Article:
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  • August 31Welcome Back to the 2017-2018 School Year!

En Marche!

Marie Hawwa and Abby Fitzpatrick

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After leading France for five years as president, Francois Hollande declared on December 1, 2016 that he would not seek reelection. Being the second least popular president since the second world war, his satisfaction rate dropped to just 4%. Hollande’s decision has created major conflicts and concerns in the political industry, especially since the Socialist Party, which he represented, and the Centre Right have been running France since the 1950s.

Out of the eight candidates who ran for presidency this year, only two made it to the final round. Marine Le Pen, 48, representing the National Front, came in second in the first-round vote, with 21.3% of the total ballot, and Emmanuel Macron, 39, who is a social and economic liberal representing the En Marche! party, is the clear winner in the first round with 24% of the votes. Macron won the election with 20,743,128 popular votes, 66.1%, to 10,638,475 popular votes for Le Pen, 33.9%.

Let’s talk a little bit about the main issues candidates had to focus on this presidential election; unemployment and security. Although these issues are the main concerns in all countries, France has an unemployment of about 10% which is the eighth highest among the 28 European Union member states while one in four people under 25 are unemployed. Not to mention, the country is currently in a state of emergency as more than 230 people have been killed in terrorist attacks since January of 2015.

Once his government takes shapes, Macron plans on overcoming the economic challenges by hopefully making a budget savings to be able to stick to the EU’s limit of 3% of GDP (Gross Domestic Product), introducing further flexibility around a legal framework of labor rights and rules, bringing unemployment down to 7% by 2022 and extend unemployment benefits to groups currently untitled, such as self-employed entrepreneurs and framers. Regarding foreign relations and affairs, Macron supports multilateral institutions such as the UN security council, as well as the promotion of the French language. When it comes to Syria and President Bashar al-Assad, Macron believes that he should answer for his crimes before an international forum. Finally, he would like to increase spending in Africa by raising overseas aid to the European target of 0.7% of gross national income, but he also wants to help those countries themselves.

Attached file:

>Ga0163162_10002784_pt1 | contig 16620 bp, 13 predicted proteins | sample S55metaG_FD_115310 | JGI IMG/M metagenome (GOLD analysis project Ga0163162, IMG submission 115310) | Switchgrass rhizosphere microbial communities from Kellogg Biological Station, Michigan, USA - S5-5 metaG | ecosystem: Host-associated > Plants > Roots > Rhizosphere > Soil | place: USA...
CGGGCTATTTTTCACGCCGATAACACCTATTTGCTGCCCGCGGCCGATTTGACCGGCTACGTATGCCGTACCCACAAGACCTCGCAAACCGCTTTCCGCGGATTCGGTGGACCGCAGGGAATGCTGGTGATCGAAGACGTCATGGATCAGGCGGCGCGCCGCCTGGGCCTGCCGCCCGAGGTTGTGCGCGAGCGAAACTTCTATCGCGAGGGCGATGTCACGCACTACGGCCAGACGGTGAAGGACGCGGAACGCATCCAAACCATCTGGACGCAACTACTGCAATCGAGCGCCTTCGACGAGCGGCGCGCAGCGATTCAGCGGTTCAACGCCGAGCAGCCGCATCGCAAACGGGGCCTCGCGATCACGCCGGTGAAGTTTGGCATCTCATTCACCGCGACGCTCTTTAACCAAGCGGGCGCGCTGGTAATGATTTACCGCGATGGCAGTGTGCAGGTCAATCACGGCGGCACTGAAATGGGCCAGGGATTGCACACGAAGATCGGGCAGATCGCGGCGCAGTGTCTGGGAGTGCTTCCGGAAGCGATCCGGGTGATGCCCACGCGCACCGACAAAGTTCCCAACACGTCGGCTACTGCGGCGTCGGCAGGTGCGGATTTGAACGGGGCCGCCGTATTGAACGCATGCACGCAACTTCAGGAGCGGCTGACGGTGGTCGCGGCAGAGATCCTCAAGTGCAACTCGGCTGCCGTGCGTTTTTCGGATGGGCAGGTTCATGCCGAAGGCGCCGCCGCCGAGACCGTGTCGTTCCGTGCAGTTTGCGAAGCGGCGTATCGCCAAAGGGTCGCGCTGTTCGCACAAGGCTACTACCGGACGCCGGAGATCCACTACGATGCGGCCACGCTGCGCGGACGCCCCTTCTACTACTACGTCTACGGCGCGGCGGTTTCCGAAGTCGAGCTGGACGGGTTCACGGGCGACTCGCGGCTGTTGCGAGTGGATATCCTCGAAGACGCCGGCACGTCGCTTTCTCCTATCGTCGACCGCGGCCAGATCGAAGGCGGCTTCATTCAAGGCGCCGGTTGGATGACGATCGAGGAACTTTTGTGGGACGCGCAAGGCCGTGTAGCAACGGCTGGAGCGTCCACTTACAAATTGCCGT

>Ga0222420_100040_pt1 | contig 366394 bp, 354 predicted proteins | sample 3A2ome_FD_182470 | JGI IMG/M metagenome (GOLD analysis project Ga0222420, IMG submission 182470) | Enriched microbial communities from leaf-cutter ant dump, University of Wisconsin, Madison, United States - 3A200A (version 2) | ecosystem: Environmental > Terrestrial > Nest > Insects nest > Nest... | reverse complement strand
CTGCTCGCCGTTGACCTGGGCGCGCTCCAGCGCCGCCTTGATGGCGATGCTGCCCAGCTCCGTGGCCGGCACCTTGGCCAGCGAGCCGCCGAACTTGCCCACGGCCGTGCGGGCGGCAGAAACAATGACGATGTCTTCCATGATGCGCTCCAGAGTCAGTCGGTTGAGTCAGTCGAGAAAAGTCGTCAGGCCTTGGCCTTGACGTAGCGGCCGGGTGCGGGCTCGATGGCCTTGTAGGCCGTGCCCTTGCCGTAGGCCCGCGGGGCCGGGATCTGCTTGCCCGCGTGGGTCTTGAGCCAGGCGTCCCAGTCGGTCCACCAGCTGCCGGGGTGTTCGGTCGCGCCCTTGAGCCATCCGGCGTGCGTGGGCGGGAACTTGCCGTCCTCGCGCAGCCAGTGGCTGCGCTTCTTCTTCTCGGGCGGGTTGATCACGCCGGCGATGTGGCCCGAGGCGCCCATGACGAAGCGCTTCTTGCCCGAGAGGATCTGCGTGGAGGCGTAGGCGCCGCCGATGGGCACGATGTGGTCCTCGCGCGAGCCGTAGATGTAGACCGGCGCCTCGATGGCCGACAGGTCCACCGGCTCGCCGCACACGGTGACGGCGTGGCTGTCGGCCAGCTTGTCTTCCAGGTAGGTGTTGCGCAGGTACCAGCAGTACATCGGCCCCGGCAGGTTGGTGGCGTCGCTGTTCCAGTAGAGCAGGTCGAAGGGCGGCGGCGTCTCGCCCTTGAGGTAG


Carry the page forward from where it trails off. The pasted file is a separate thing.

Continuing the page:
Many people believe that elections in democratic countries are identical, but there are many differences and techniques that distinguish European and American presidential races. France, for example, has no electoral sub-units and the “winner-take-all” basis is not used, due to the fact that this system makes it extremely difficult for “third parties” to have any real impact on the decision of who gets elected, instead two different rounds of election take place in which two parties with the largest percentages on the first ballot are the only choice that is offered; this only happens if a candidate does not receive more than 50% of the vote.

The French system allows groups of all political varieties to present a presidential candidate in the first round, which serves as a demonstration of popular strength, serving primarily to affect the policies of the winning party after the second round. Due to different electoral rules and flaws in the voting system, the French system seems to work better for the radical left, whereas the U.S. system seems to work better for the far right.

To find out how closely Americans followed the election, we interviewed high school  senior Jess Sweeney and Mrs. Fitzpatrick. When Jess was asked if she followed the election, she responded “that [she] didn’t follow the election very closely, but [she] knows that Macron beat his competitor by a lot.” To see how closely adults followed the election, we interviewed Mrs. Fitzpatrick. When asked if she followed the election, she responded that she “did follow the election. It was a very big and important election for France, and [she] wanted to know who won to see what direction France would take in the future.” Although the French election wasn’t followed too closely by Americans, they were aware that the outcome of the election would greatly impact the country.

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En Marche!